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  • Branden Hunt

The 'Persecuted' Christian


You've probably heard the phrase “Keep Christ in Christmas,” or perhaps the more inflammatory “War on Christmas.”


You may remember how Starbucks sparked the ire of many American Christians by writing "Happy Holidays" on their cups instead of "Merry Christmas."


Maybe you've been roped into a conversation that began with: “They need to put prayer back in the schools.”


These are all symptoms of a bigger problem: Many modern day American Christians believe they are being persecuted.


I would say, politely, that I disagree.


To be incredibly ginger about the topic, I would say, we are not there yet.


Yet, to be fair, it is accurate to say that Christianity is no longer the central aspect of our cultural identity.


Gone are the days of everyone going to church on Wednesday for community events. Or going to the church for plays and town halls. That is just not how things are anymore.


Christianity was never meant to be in control or in charge, that is just how it played out.


Many Christians hold fast to the belief that the Founding Fathers of the United States were Christian, but they were not Christian in the way be understand Christianity today. Many were deists, which means they believed in a supreme being or creator, but they didn't believe that divine power intervened in the world. That is not how we understand Christianity today. So when these men founded the country, did they mean for Christianity to play a role in every aspect of our lives as U.S. citizens? Probably not.


But over time, Christianity became the central religious belief system. And it has stuck with us for over 200 years. Every president has been affiliated with a Christian church except three (Thomas Jefferson, Abraham Lincoln, Andrew Johnson). In addition, every Vice President has been affiliated with a Christian church except two (Jefferson, Johnson). Christianity has historically had tremendous institutional power in the United States and that legacy continues today.


But as the future unfolds before us, we are seeing growth in religious diversity, as well as sectors of people who claim to be spiritual rather than religious. That's not a bad thing! Actually, one could say that religious diversity actually makes us stronger.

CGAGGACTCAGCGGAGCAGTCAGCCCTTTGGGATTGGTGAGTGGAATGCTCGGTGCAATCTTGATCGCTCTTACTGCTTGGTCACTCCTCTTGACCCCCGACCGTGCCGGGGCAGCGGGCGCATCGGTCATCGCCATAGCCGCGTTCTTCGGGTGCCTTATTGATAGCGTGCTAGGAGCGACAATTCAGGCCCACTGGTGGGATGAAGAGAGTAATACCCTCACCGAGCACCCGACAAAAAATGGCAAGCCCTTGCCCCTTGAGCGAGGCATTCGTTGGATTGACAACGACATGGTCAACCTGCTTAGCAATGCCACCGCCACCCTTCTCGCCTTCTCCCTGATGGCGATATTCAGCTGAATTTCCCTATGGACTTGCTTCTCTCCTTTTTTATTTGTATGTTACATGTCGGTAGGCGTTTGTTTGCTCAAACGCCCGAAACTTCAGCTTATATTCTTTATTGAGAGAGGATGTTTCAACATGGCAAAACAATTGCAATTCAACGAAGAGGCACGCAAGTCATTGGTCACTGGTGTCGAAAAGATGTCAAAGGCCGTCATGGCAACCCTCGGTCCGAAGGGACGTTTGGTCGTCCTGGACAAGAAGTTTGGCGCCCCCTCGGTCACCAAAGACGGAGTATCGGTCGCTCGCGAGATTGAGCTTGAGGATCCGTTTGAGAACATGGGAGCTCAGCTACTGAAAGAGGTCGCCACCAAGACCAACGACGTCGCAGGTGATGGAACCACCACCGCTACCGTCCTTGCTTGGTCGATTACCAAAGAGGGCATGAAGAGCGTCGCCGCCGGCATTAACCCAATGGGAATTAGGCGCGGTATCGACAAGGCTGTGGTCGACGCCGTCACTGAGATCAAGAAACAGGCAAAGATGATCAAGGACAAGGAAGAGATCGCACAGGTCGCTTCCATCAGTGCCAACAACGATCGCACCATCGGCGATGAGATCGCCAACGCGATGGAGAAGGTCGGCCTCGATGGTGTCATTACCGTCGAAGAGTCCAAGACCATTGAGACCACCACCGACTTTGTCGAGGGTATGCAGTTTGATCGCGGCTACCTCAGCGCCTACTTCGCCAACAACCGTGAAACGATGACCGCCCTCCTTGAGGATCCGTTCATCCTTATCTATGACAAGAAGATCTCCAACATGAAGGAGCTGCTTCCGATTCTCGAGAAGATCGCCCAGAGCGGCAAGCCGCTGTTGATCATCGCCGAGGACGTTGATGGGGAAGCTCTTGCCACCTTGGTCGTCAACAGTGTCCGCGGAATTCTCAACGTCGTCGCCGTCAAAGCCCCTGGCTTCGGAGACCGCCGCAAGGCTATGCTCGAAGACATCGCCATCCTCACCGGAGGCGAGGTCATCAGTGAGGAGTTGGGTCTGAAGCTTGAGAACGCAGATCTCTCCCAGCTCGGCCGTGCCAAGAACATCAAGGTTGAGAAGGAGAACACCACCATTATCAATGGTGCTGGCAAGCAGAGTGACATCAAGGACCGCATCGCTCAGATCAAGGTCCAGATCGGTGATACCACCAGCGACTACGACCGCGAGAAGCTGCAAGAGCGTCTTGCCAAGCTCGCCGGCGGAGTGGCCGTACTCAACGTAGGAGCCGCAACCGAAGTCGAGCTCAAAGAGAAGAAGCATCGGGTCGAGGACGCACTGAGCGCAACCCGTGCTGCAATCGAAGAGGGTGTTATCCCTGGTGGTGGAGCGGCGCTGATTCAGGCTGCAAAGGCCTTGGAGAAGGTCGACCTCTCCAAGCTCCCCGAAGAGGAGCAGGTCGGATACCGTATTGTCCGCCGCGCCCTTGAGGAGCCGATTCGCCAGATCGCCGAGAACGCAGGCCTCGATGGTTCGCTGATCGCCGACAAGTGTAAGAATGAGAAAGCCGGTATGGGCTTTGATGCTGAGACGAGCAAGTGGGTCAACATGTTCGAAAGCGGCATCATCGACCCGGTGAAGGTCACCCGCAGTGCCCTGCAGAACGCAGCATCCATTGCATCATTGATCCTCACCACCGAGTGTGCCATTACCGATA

Along with religious diversity comes new ideas and ways to think about God and the world in which we live. A Christian may think one way about a topic, but to hear another point of view does not take away from a Christian’s beliefs — it might even enhance them.


It's true that the world is shifting away from Christianity, and that it can feel very scary for Christians. But, it's important to remember that we're not actually losing anything — except power — by making space for other people and religions.


So, sure, our coffee cups don't say "Merry Christmas." Our children may not pray Christian prayers in public schools.


That is not the same as experiencing persecution.


That just means we are welcoming others whose beliefs are different from ours.


If incidents arise when it seems Christians are experiencing discrimination, we are to take that as seriously as we would if any other religion were to make that claim. We look at the facts and we make a decision while trying to be as faithful as possible.


Christianity in the United States is not being attacked. On the contrary, it is being made stronger. We are gaining new ways of thinking, new perspectives, and a chance to be like Jesus by serving others.


Christianity may even be looking better in the future. At the end of the day, we are not losing anything, we are gaining more opportunities to love our neighbor.

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